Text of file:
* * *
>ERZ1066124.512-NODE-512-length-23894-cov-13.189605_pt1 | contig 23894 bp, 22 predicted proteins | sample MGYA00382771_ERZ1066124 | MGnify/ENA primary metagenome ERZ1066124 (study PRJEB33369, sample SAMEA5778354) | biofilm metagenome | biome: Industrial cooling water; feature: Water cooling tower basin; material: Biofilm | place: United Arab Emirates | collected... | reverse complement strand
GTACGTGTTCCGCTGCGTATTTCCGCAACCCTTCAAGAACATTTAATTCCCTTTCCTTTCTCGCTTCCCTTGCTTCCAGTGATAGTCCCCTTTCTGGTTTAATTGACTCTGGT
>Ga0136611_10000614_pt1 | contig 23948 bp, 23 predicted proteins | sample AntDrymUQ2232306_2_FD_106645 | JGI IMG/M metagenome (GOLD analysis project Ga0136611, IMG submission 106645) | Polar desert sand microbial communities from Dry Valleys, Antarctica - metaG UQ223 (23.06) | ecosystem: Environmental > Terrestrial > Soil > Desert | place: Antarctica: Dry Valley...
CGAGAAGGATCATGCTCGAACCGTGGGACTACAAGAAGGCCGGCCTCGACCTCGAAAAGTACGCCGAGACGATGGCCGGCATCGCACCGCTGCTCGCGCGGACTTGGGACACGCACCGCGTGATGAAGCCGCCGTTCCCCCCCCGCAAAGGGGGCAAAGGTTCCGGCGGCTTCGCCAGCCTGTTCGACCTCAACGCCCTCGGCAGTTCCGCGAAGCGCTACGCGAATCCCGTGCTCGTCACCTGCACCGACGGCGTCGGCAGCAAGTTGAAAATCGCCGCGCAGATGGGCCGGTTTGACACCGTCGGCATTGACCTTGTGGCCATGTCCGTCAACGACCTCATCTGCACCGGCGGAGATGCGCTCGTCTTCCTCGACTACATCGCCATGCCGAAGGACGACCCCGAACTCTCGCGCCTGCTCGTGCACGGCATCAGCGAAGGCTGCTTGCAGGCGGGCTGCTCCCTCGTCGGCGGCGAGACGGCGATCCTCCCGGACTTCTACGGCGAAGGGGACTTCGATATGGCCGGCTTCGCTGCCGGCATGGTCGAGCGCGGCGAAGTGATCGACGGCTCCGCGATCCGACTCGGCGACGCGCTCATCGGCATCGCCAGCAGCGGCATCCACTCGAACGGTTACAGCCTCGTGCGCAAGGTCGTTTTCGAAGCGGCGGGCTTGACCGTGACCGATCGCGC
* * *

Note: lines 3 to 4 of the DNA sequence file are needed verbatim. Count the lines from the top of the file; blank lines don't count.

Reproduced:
>Ga0136611_10000614_pt1 | contig 23948 bp, 23 predicted proteins | sample AntDrymUQ2232306_2_FD_106645 | JGI IMG/M metagenome (GOLD analysis project Ga0136611, IMG submission 106645) | Polar desert sand microbial communities from Dry Valleys, Antarctica - metaG UQ223 (23.06) | ecosystem: Environmental > Terrestrial > Soil > Desert | place: Antarctica: Dry Valley...
CGAGAAGGATCATGCTCGAACCGTGGGACTACAAGAAGGCCGGCCTCGACCTCGAAAAGTACGCCGAGACGATGGCCGGCATCGCACCGCTGCTCGCGCGGACTTGGGACACGCACCGCGTGATGAAGCCGCCGTTCCCCCCCCGCAAAGGGGGCAAAGGTTCCGGCGGCTTCGCCAGCCTGTTCGACCTCAACGCCCTCGGCAGTTCCGCGAAGCGCTACGCGAATCCCGTGCTCGTCACCTGCACCGACGGCGTCGGCAGCAAGTTGAAAATCGCCGCGCAGATGGGCCGGTTTGACACCGTCGGCATTGACCTTGTGGCCATGTCCGTCAACGACCTCATCTGCACCGGCGGAGATGCGCTCGTCTTCCTCGACTACATCGCCATGCCGAAGGACGACCCCGAACTCTCGCGCCTGCTCGTGCACGGCATCAGCGAAGGCTGCTTGCAGGCGGGCTGCTCCCTCGTCGGCGGCGAGACGGCGATCCTCCCGGACTTCTACGGCGAAGGGGACTTCGATATGGCCGGCTTCGCTGCCGGCATGGTCGAGCGCGGCGAAGTGATCGACGGCTCCGCGATCCGACTCGGCGACGCGCTCATCGGCATCGCCAGCAGCGGCATCCACTCGAACGGTTACAGCCTCGTGCGCAAGGTCGTTTTCGAAGCGGCGGGCTTGACCGTGACCGATCGCGC